Roadmaps for newsroom diversity
Coverage of the ASNE Leadership in Diversity Sessions, held June14-15, 2011, in Orlando, Fla.
The perfect job candidate isn't going to show up at your doorstep, but is probably only a click away, editors were told during a June 15 panel panel discussion entitled Roadmaps for Newsroom Diversity. And editors have to be diligent if they're going to develop a diverse newsroom.
Middlebrook is assistant managing editor for The Detroit News.
The perfect job candidate isn't going to show up at your doorstep, but is probably only a click away, editors were told during a June 15 panel discussion entitled Roadmaps for Newsroom Diversity. And editors have to be diligent if they're going to develop a diverse newsroom.
“We're teaching students to better use social media,” said Ernest Sotomayor, associate dean, career services, Columbia University Graduate School of Journalism, noting how corporations should have a presence on the social network sites like LinkedIn and Facebook. Students “are using these platforms in big numbers.”
Job banks are a favorite of many job candidates. Eric Wee, founder of JournalismNext.com, said the service has about 3,000 applications on file at any particular time. He said 30 to 40 percent of those applications are new job seekers, and another large group is in the market as a result of job/industry restructuring.
JournalismNext.com has been working with the minority journalism groups as a clearing house for potential job candidates. Companies registered to recruit candidates at journalists' conventions could screen resumes collected by Wee for potential job candidates.
While a valuable service, Kathy Y. Times, National Association of Black Journalists president, said she believes many companies would like to see the job candidates vetted by their respective organization, one of several NABJ goals.
Times said NABJ continues to “reinvent our core programs,” which include a mentor program for young journalists and its twice-a-year boot camps.
NABJ has been focusing its programming on midcareer journalist and is trying to track placement of its members through the companies that are in the job fairs.
Beyond the job fairs, the Asian American Journalists Association urges its members to set up and plan strategies to meet with potential employers off-site from their annual convention sites, said Doris Truong, the association president.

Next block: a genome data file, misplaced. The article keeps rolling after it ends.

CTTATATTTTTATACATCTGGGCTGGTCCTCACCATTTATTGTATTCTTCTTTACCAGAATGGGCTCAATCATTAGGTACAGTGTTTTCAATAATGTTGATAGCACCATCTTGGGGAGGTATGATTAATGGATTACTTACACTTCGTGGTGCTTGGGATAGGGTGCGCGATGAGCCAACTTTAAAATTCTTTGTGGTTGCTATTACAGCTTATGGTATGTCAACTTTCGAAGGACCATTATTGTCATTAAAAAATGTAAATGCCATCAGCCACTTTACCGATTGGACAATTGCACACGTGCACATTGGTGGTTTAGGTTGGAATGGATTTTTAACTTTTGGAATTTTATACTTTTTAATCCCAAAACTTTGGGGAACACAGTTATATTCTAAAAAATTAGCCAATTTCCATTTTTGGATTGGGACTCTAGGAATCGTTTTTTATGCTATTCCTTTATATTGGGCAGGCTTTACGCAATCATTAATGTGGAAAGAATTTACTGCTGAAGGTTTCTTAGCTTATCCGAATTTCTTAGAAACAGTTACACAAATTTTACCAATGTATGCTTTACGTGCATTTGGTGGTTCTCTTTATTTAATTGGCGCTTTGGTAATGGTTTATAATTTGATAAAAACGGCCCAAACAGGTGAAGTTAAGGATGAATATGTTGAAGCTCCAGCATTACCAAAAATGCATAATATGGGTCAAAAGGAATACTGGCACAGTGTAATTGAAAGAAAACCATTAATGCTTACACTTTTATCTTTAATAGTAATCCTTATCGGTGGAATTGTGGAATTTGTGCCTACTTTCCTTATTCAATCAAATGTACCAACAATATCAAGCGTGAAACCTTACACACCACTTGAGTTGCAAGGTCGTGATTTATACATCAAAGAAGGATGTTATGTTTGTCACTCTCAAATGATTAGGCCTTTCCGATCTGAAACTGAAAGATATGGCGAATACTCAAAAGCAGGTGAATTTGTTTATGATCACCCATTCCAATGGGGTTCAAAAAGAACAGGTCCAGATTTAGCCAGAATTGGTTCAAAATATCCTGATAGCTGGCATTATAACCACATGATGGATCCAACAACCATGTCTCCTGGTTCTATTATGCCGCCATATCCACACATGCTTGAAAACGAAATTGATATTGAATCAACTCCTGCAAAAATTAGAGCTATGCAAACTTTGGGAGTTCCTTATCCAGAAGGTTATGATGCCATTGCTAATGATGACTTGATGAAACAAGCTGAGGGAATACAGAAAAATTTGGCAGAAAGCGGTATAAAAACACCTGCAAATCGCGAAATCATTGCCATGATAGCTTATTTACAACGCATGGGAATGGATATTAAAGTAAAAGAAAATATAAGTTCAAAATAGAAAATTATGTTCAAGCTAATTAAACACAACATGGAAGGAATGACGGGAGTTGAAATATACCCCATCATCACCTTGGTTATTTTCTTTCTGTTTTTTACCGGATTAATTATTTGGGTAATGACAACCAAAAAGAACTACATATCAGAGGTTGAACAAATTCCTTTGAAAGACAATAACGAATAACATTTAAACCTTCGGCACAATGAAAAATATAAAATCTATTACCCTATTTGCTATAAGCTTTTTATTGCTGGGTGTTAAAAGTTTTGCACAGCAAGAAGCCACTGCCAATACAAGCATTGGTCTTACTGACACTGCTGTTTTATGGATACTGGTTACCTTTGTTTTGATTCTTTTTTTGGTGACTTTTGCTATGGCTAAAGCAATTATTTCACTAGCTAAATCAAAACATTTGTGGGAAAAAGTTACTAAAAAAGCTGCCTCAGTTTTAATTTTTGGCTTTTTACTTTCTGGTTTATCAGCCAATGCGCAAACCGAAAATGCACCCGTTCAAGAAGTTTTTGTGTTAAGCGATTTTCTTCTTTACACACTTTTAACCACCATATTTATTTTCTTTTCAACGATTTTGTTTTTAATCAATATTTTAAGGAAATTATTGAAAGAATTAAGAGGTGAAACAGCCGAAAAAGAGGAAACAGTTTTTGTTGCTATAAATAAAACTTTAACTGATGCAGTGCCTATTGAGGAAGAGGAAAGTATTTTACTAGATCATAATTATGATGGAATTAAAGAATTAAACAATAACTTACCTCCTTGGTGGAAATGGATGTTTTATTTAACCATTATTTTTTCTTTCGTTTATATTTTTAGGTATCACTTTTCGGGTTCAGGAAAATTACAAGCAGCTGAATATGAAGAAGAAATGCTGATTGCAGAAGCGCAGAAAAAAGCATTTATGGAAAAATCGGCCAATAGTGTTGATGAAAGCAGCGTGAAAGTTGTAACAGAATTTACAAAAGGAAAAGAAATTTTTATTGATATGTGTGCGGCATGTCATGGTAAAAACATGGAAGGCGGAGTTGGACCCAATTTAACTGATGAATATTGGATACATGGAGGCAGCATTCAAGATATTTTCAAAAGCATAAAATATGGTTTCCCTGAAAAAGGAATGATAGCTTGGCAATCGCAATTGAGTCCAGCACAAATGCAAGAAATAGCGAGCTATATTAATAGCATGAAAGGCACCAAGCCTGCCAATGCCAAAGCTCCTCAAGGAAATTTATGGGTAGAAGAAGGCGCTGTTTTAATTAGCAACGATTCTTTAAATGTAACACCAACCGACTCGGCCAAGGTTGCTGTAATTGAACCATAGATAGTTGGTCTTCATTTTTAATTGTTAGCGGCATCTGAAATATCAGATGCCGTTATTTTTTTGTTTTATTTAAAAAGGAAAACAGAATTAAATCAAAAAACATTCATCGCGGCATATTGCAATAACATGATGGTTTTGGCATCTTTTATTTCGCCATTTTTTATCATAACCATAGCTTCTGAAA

Among its many programs, AAJA maintains its own database of job candidates and also has a small market broadcast group that provides candidates' names to potential small market employers around the world.
Panelists and audience members urged companies to identify and watch candidates over time. Sports and other media camps and initiatives, regional workshops and leadership programs were identified as a source of those candidates.
And editors must be willing to refer candidates to other news organizations when it's clear that the time is not right for their particular company.
Wee said the two-to-three minute video resume is the future in the job search. “In 5 to 10 minutes you'll be able to know what they're talking about and who they're talking to,” Wee said. “That's the power of the Web” in finding job candidates, he added.
Moderator Dana Canedy, senior editor of The New York Times, said the company regularly assesses its diversity numbers and the status of job candidates and newsroom employees, noting whether they are in line for mentoring, hiring or moving to other assignments.
But the best way to diversify a newsroom, said Mark Russell, executive editor of the Orlando (Fla.) Sentinel, requires organizations to make diversity a priority when filling slots. Russell said he tells his managers that “excellence comes with all kinds of stripes” when considering candidates for openings at the newspaper.
Russell said he urges his managers to have a number of flavors in the pool when considering job applicants. “Make me a selection of Baskin Robbins (31 flavors),” he said.